"Some of the issues come from these movies being finished for film and projected for film, and that's how people saw them. A lot of things that look a little different on HD or DVD are really the nature of how video treats color space," explains Huebler. A dramatic example of this came up in the 2004 DVD release, with the dimming of the lightsaber cores throughout the trilogy, even to the point where Luke's lightsaber aboard the Millennium Falcon shifted from blue to green in Episode IV.
"We're trying to get back to the intention of the original film experience," says Huebler. "That's really what's going on with the lightsabers. You want that hot white core, and it was just right for film, but on video, that was dampened."
This is complete LFL bull****, by the way. The colors on the 2004 DVDs look the way they do because that's how Lucas wanted them to look.
Perhaps because of the fact that Lucas had lost all of his color-work, he embarked on a new principle--instead of faithfully reproducing the look of the original release and photography, as had been the case on the previous re-release, it could be digitally manipulated to have a slicker look that matched the high-saturation, high-contrast look of the three prequels.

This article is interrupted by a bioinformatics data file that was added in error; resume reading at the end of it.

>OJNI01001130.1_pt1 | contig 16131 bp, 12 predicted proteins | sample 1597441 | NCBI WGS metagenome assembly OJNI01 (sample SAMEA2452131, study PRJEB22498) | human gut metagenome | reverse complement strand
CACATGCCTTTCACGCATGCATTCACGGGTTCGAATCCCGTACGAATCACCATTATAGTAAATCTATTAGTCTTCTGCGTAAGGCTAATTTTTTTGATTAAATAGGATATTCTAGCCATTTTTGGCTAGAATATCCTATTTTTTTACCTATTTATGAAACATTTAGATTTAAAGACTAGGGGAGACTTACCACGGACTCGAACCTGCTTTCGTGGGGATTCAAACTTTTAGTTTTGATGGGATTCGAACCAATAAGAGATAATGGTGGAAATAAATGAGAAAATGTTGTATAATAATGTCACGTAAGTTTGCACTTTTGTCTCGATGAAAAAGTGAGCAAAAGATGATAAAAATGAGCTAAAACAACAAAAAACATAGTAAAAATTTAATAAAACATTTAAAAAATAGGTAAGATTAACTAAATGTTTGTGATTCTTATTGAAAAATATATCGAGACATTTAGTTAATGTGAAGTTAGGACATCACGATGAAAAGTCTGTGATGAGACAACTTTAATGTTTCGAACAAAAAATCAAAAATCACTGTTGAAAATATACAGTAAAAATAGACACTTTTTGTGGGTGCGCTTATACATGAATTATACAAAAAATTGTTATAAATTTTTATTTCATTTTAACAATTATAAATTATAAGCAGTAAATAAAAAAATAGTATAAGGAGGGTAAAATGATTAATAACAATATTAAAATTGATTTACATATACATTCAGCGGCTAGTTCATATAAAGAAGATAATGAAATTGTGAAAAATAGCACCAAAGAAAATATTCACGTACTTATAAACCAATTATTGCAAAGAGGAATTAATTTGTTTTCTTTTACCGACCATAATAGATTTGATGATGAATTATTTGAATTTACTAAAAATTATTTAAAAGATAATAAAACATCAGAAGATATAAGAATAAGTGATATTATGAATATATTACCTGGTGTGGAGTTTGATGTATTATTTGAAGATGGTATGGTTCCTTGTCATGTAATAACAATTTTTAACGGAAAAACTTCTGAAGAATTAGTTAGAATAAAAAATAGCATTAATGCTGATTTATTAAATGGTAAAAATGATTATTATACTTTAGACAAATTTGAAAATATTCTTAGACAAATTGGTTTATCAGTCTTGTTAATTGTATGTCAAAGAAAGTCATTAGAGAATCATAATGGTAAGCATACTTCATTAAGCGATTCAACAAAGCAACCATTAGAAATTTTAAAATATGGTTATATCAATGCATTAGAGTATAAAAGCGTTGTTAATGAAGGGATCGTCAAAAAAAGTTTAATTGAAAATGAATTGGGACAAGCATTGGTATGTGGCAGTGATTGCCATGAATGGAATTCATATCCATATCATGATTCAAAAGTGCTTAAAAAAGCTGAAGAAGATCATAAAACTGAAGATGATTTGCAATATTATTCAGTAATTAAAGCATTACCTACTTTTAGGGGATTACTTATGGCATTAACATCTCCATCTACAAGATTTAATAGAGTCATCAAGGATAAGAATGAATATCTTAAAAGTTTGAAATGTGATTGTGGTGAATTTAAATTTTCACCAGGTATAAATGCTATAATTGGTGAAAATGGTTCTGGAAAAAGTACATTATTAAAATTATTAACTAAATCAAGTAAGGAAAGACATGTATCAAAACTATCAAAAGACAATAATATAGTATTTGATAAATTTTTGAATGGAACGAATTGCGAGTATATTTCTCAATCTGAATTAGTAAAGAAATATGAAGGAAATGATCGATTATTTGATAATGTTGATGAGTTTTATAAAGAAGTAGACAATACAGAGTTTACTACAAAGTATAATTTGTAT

The 2004 SE (it has never been marketed as a Special Edition, though there really is no other label to describe it) had its color correction guided and supervised by George Lucas himself.  Screening the film at Skywalker Ranch, Lucas went through the film with members from ILM, who would be color-timing the digitized film themselves at Lucas' approval. 
This is one of the most controversial aspects of the release. While the revised film obviously is meant to have a deliberate look, what was released is a sloppy mess, in technical terms; blacks are crushed, colors bleed and pop distractingly, video noise is visible because of the oversaturation, skin tones are inconsistent and often very pink, scenes have weird casts to them (i.e. the Millennium Falcon scenes look very green), everything is much too dull and dim, contrast is not nominal, and many of the lightsaber effects are the wrong color (pink for Vader, green for Luke). The coloring is not even consistent with the prequels in some instances, whereas the originals were--for instance, the original blockade runner scene was meant to be Kubrick-esque bright white, while on the 2004 release it is a dull blue, yet strangely in Revenge of the Sith it is the bright white it is supposed to be. Lowry is often mistakenly pointed at as the culprits of these highly noticeable flaws, but in fact it is Lucas himself.
Saving Star Wars: The Special Edition Restoration Process and its Changing Physicality